February 17, 2014
Thos in favor of legalizing prostitution may argue that sex workers would yield both moral and economic benefits. Government oversight could reduce the effects of exploitation and job-related violence for prostitutes while greater transparency and cooperation with law enforcement agencies might help to stop a large portion of human trafficking in the United States. Financially, the government could tax sex workers and houses of prostitution, providing additional revenue to help pay off the federal deficit. The idea is not new; it was one of the deciding factors when prohibition was repealed in the 1930’s and is one of the most common arguments for proponents of legalized marijuana. If a movement to legitimize prostitution developed, it is entirely possible that the benefit of increased tax revenues would also be championed by the movement’s supporters. However, the health risks associated with institutionalized prostitution are too great to ignore. Legalizing prostitution could increase exposure to sexually transmitted infections (STIs) across the country and, therefore, greatly outweigh any moral or economic incentives.
One of the most serious STIs in existence today is the Human Immunodeficiency Virus, or HIV. According to the CDC, roughly 50,000 people are infected with HIV each year and, as of 2010, 1.1 million people in the US are living with the disease. While it is extremely unlikely for a person to acquire HIV through casual contact, the disease is easily transmitted through blood and sexual intercourse. While there is little data on HIV prevalence in the sex industry, sex workers are considered at high risk of infection for several reasons. First of all, prostitution usually involves a large number of sex partners, which increases the chance of acquiring the disease. Additionally, existing data suggests that prostitutes do not use condoms consistently. For example, sex workers could potentially be paid more for unprotected sex versus sex with a condom. Also, prostitutes tend to use condoms less with regular partners, further increasing the risk of infection. It is important to note that all of these high-risk factors are independent of the legal status of prostitution. If prostitution were legalized, it is likely that these unsafe practices would still continue.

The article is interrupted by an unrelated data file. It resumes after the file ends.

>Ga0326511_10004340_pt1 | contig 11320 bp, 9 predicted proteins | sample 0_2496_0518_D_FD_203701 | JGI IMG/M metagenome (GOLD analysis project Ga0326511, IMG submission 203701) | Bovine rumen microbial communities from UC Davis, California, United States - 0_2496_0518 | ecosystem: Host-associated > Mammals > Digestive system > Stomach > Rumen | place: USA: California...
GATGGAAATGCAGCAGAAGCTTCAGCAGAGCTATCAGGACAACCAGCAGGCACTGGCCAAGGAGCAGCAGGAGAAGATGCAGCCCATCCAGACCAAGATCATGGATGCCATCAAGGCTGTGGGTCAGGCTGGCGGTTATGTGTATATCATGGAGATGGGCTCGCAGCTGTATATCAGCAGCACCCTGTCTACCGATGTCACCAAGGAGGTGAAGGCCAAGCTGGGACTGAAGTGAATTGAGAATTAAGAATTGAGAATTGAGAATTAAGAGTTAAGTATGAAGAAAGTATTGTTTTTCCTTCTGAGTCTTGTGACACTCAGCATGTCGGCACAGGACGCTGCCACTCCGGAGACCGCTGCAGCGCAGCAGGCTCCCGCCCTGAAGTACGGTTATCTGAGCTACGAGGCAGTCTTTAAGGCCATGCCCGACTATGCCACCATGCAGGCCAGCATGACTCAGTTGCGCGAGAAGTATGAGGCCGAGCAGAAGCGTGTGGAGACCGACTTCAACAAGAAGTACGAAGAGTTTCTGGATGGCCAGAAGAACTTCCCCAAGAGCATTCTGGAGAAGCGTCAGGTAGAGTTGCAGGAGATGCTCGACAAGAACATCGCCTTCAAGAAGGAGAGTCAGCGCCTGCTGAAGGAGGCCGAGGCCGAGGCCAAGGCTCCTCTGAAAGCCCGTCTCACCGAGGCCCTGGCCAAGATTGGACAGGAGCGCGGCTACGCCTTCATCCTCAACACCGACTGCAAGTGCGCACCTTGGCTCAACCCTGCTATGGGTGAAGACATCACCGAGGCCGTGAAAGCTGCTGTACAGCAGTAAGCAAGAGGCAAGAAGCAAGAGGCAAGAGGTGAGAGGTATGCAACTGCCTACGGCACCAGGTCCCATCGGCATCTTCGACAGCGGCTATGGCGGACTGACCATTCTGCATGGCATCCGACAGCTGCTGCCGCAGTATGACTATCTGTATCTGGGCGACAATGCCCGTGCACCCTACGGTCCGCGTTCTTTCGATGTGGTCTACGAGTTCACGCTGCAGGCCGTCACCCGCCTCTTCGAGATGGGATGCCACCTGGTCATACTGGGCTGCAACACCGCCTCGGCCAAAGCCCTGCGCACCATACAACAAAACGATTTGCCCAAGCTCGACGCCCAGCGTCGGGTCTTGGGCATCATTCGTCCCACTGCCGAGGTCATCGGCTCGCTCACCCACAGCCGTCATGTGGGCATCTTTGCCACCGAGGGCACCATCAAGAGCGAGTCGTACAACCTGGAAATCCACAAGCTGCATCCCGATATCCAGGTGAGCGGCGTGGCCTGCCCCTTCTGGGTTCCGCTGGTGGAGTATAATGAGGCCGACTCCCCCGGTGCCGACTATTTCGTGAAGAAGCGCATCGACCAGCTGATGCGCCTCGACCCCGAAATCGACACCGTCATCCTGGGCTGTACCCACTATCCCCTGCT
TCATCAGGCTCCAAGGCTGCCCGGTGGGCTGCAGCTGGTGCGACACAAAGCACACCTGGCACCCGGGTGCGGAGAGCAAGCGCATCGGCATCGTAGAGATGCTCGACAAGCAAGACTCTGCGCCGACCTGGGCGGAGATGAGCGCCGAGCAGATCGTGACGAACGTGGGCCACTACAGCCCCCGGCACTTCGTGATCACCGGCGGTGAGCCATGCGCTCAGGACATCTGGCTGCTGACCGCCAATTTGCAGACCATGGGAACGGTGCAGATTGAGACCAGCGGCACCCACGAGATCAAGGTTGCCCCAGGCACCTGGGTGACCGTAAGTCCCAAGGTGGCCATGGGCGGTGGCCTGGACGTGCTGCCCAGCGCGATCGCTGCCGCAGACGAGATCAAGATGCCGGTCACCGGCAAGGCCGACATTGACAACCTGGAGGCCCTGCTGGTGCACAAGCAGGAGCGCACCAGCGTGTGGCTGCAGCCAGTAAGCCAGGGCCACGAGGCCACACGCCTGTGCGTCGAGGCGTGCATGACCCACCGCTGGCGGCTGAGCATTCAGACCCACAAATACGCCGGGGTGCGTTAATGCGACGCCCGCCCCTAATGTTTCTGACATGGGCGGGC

Finally, there is always the possibility that healthcare costs from legalized prostitution could greatly exceed any possible gains from tax revenue. Legalization legitimizes prostitution and opens the profession up to the entire adult population. With legal prostitution, it is likely that the amount of people soliciting sex workers would increase dramatically. Even if regulations were set in place which required condom use, the financial and personal motivations behind inconsistent condom use would not be fundamentally altered. As a result, the number of people infected with STIs such as HIV would increase, placing a greater burden on our healthcare system. If STI infection rates skyrocketed, then the benefits of tax revenue would be greatly overshadowed by a new public health crisis.
Do not get me wrong, sex workers are human beings just like everyone else and deserve protection from exploitation and sexual violence. As a society, we should do everything in our power to reduce human trafficking and ensure that the legal status of prostitution does not compromise the safety of sex workers. Even with illegal prostitution, sex workers who report these activities should not be prosecuted, for when a person’s life and well-being is at stake, that takes precedence. However, the health risks to the population from legalized prostitution are most likely too high to be acceptable and it would be irresponsible for the US government to indirectly sanction a public health crisis. Therefore, prostitution should remain illegal.
Peter Chutcharavan is an LSA senior from Portage Michigan who is studying Geological Science. In his free time, Peter enjoys playing piano, long walks in the Arb, and spending time exploring the wonders of optical mineralogy.